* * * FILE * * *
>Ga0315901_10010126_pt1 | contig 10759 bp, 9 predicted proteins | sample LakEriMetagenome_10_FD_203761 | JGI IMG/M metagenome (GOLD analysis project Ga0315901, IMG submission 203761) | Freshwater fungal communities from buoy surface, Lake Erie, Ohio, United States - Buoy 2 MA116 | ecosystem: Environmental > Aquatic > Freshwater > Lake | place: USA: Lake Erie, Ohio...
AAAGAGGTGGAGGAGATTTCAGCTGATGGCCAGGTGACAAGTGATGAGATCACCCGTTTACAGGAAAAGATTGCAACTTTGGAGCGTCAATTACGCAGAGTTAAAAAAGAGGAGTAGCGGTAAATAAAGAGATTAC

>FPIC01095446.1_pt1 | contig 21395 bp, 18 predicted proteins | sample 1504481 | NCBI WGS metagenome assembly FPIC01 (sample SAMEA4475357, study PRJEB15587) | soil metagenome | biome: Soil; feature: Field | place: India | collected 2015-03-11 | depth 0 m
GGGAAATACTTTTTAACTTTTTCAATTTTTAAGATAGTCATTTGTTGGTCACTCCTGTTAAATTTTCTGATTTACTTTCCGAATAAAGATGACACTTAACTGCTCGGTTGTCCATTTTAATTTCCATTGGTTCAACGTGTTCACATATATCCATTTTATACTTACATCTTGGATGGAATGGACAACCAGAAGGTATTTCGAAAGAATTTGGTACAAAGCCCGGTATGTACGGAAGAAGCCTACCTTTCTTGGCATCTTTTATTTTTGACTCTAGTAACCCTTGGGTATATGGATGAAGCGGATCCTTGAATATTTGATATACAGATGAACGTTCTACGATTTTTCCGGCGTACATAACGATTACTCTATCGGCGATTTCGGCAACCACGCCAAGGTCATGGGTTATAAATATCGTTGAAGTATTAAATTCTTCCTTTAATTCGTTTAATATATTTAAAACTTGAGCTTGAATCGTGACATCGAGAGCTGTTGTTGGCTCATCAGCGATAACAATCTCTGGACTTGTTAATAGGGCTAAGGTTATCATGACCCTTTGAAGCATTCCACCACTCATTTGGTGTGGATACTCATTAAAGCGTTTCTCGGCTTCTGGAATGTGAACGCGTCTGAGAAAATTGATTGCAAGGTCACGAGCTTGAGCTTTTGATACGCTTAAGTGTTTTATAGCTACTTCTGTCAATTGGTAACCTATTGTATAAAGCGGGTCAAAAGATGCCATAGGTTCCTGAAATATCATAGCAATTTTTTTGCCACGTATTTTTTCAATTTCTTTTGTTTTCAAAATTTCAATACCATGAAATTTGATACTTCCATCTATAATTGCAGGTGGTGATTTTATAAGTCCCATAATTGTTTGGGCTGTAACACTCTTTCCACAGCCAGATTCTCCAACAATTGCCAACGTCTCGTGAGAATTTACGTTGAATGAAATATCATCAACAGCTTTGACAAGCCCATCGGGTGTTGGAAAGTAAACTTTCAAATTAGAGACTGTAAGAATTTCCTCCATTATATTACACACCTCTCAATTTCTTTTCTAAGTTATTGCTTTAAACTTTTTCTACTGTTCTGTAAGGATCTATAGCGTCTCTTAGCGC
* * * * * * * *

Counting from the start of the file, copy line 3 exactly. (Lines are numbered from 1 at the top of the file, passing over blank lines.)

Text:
>FPIC01095446.1_pt1 | contig 21395 bp, 18 predicted proteins | sample 1504481 | NCBI WGS metagenome assembly FPIC01 (sample SAMEA4475357, study PRJEB15587) | soil metagenome | biome: Soil; feature: Field | place: India | collected 2015-03-11 | depth 0 m